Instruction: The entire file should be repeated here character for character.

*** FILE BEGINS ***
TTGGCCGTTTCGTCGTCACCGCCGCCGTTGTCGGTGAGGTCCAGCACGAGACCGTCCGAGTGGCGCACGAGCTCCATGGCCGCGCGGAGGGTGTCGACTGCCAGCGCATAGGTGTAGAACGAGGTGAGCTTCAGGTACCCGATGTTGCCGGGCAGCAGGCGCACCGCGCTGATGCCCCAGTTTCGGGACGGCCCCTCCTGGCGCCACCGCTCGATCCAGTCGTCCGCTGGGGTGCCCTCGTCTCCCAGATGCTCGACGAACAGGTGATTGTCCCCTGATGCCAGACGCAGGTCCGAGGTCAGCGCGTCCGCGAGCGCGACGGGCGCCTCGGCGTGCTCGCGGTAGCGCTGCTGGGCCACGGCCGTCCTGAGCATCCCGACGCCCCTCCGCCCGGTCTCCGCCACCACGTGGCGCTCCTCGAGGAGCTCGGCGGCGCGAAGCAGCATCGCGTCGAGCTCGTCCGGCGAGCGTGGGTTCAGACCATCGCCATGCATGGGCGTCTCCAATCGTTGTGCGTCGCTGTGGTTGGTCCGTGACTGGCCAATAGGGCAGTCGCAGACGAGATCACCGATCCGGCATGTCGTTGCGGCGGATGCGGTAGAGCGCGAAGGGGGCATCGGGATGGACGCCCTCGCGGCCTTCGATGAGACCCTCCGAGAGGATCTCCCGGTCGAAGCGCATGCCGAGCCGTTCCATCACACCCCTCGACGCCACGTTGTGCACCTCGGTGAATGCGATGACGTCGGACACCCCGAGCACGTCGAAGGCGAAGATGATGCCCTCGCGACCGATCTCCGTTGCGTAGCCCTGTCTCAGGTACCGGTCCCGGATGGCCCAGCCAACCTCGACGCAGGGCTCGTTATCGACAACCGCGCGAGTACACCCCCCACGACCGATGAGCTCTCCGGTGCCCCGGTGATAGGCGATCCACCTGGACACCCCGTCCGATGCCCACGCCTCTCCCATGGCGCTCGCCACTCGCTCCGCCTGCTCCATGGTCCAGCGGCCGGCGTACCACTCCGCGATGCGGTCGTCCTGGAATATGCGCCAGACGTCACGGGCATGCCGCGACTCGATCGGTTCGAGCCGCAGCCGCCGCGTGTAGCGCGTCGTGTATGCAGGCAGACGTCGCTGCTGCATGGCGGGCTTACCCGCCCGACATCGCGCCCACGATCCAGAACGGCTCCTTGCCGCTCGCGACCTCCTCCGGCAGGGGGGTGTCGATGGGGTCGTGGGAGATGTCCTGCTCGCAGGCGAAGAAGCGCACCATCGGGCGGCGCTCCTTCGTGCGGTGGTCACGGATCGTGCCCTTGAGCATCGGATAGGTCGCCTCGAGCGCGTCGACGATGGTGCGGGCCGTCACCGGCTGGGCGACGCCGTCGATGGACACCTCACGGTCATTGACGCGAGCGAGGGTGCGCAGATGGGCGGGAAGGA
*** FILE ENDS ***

TTGGCCGTTTCGTCGTCACCGCCGCCGTTGTCGGTGAGGTCCAGCACGAGACCGTCCGAGTGGCGCACGAGCTCCATGGCCGCGCGGAGGGTGTCGACTGCCAGCGCATAGGTGTAGAACGAGGTGAGCTTCAGGTACCCGATGTTGCCGGGCAGCAGGCGCACCGCGCTGATGCCCCAGTTTCGGGACGGCCCCTCCTGGCGCCACCGCTCGATCCAGTCGTCCGCTGGGGTGCCCTCGTCTCCCAGATGCTCGACGAACAGGTGATTGTCCCCTGATGCCAGACGCAGGTCCGAGGTCAGCGCGTCCGCGAGCGCGACGGGCGCCTCGGCGTGCTCGCGGTAGCGCTGCTGGGCCACGGCCGTCCTGAGCATCCCGACGCCCCTCCGCCCGGTCTCCGCCACCACGTGGCGCTCCTCGAGGAGCTCGGCGGCGCGAAGCAGCATCGCGTCGAGCTCGTCCGGCGAGCGTGGGTTCAGACCATCGCCATGCATGGGCGTCTCCAATCGTTGTGCGTCGCTGTGGTTGGTCCGTGACTGGCCAATAGGGCAGTCGCAGACGAGATCACCGATCCGGCATGTCGTTGCGGCGGATGCGGTAGAGCGCGAAGGGGGCATCGGGATGGACGCCCTCGCGGCCTTCGATGAGACCCTCCGAGAGGATCTCCCGGTCGAAGCGCATGCCGAGCCGTTCCATCACACCCCTCGACGCCACGTTGTGCACCTCGGTGAATGCGATGACGTCGGACACCCCGAGCACGTCGAAGGCGAAGATGATGCCCTCGCGACCGATCTCCGTTGCGTAGCCCTGTCTCAGGTACCGGTCCCGGATGGCCCAGCCAACCTCGACGCAGGGCTCGTTATCGACAACCGCGCGAGTACACCCCCCACGACCGATGAGCTCTCCGGTGCCCCGGTGATAGGCGATCCACCTGGACACCCCGTCCGATGCCCACGCCTCTCCCATGGCGCTCGCCACTCGCTCCGCCTGCTCCATGGTCCAGCGGCCGGCGTACCACTCCGCGATGCGGTCGTCCTGGAATATGCGCCAGACGTCACGGGCATGCCGCGACTCGATCGGTTCGAGCCGCAGCCGCCGCGTGTAGCGCGTCGTGTATGCAGGCAGACGTCGCTGCTGCATGGCGGGCTTACCCGCCCGACATCGCGCCCACGATCCAGAACGGCTCCTTGCCGCTCGCGACCTCCTCCGGCAGGGGGGTGTCGATGGGGTCGTGGGAGATGTCCTGCTCGCAGGCGAAGAAGCGCACCATCGGGCGGCGCTCCTTCGTGCGGTGGTCACGGATCGTGCCCTTGAGCATCGGATAGGTCGCCTCGAGCGCGTCGACGATGGTGCGGGCCGTCACCGGCTGGGCGACGCCGTCGATGGACACCTCACGGTCATTGACGCGAGCGAGGGTGCGCAGATGGGCGGGAAGGA